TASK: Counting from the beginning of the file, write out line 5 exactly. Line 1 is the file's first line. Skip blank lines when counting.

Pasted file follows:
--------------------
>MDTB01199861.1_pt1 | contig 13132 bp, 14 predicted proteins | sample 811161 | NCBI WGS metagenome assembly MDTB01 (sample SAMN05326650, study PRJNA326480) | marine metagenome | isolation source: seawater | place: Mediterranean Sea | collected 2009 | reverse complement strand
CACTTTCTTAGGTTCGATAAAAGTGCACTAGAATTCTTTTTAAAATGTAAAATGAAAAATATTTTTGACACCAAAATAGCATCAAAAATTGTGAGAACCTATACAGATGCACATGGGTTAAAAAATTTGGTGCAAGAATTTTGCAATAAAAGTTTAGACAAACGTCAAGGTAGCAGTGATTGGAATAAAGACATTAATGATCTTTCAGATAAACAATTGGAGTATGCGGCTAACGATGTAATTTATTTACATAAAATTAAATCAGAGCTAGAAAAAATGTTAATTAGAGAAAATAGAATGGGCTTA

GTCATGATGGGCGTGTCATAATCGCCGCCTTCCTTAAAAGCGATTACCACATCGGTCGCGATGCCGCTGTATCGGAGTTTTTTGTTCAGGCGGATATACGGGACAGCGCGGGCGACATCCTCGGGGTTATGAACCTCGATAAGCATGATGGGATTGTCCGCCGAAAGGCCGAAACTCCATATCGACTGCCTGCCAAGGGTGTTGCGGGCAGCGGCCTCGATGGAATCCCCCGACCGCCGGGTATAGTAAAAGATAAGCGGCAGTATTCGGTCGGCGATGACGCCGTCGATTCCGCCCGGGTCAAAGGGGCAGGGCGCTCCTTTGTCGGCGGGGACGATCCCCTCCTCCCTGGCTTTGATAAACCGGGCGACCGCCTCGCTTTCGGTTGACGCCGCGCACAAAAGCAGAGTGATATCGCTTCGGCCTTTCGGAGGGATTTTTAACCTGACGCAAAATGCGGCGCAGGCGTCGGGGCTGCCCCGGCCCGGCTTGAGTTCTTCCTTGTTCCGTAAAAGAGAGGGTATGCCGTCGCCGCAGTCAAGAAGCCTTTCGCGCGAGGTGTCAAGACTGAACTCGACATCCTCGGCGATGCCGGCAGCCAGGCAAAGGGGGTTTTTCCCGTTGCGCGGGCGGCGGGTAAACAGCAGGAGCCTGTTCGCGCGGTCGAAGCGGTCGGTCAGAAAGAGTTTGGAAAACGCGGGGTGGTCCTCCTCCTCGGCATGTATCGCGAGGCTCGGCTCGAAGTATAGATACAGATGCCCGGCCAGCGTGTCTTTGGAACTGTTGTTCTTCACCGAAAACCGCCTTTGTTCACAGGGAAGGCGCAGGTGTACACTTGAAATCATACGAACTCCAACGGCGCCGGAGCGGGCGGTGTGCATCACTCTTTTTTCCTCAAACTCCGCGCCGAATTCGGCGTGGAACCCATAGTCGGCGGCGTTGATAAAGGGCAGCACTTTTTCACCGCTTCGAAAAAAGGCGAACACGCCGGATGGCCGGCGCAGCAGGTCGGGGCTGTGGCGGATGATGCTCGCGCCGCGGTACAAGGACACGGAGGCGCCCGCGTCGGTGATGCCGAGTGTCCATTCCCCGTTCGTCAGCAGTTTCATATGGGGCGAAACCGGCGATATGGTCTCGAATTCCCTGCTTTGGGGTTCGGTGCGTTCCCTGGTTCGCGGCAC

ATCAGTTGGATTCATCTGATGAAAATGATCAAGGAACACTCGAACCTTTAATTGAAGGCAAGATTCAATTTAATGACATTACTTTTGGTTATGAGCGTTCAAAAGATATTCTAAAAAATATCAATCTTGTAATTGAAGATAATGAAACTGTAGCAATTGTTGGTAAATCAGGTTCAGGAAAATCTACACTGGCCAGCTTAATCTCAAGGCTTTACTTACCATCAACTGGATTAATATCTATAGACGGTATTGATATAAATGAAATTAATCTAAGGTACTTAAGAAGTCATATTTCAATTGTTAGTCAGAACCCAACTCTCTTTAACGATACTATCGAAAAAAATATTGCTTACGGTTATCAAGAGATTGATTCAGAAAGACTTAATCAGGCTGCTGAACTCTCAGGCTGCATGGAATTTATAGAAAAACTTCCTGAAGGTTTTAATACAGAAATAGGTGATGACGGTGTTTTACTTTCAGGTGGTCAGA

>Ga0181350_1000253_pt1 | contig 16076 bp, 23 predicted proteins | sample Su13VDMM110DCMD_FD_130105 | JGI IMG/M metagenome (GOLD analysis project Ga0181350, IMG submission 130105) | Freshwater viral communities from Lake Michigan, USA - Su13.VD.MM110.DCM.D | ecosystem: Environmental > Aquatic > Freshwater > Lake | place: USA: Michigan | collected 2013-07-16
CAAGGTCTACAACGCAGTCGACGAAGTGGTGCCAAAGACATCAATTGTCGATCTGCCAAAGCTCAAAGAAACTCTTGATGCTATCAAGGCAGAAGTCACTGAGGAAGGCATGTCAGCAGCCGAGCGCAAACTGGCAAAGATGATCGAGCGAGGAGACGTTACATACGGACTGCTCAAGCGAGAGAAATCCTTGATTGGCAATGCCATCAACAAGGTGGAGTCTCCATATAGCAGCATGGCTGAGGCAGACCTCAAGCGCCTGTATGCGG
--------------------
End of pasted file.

>Ga0181350_1000253_pt1 | contig 16076 bp, 23 predicted proteins | sample Su13VDMM110DCMD_FD_130105 | JGI IMG/M metagenome (GOLD analysis project Ga0181350, IMG submission 130105) | Freshwater viral communities from Lake Michigan, USA - Su13.VD.MM110.DCM.D | ecosystem: Environmental > Aquatic > Freshwater > Lake | place: USA: Michigan | collected 2013-07-16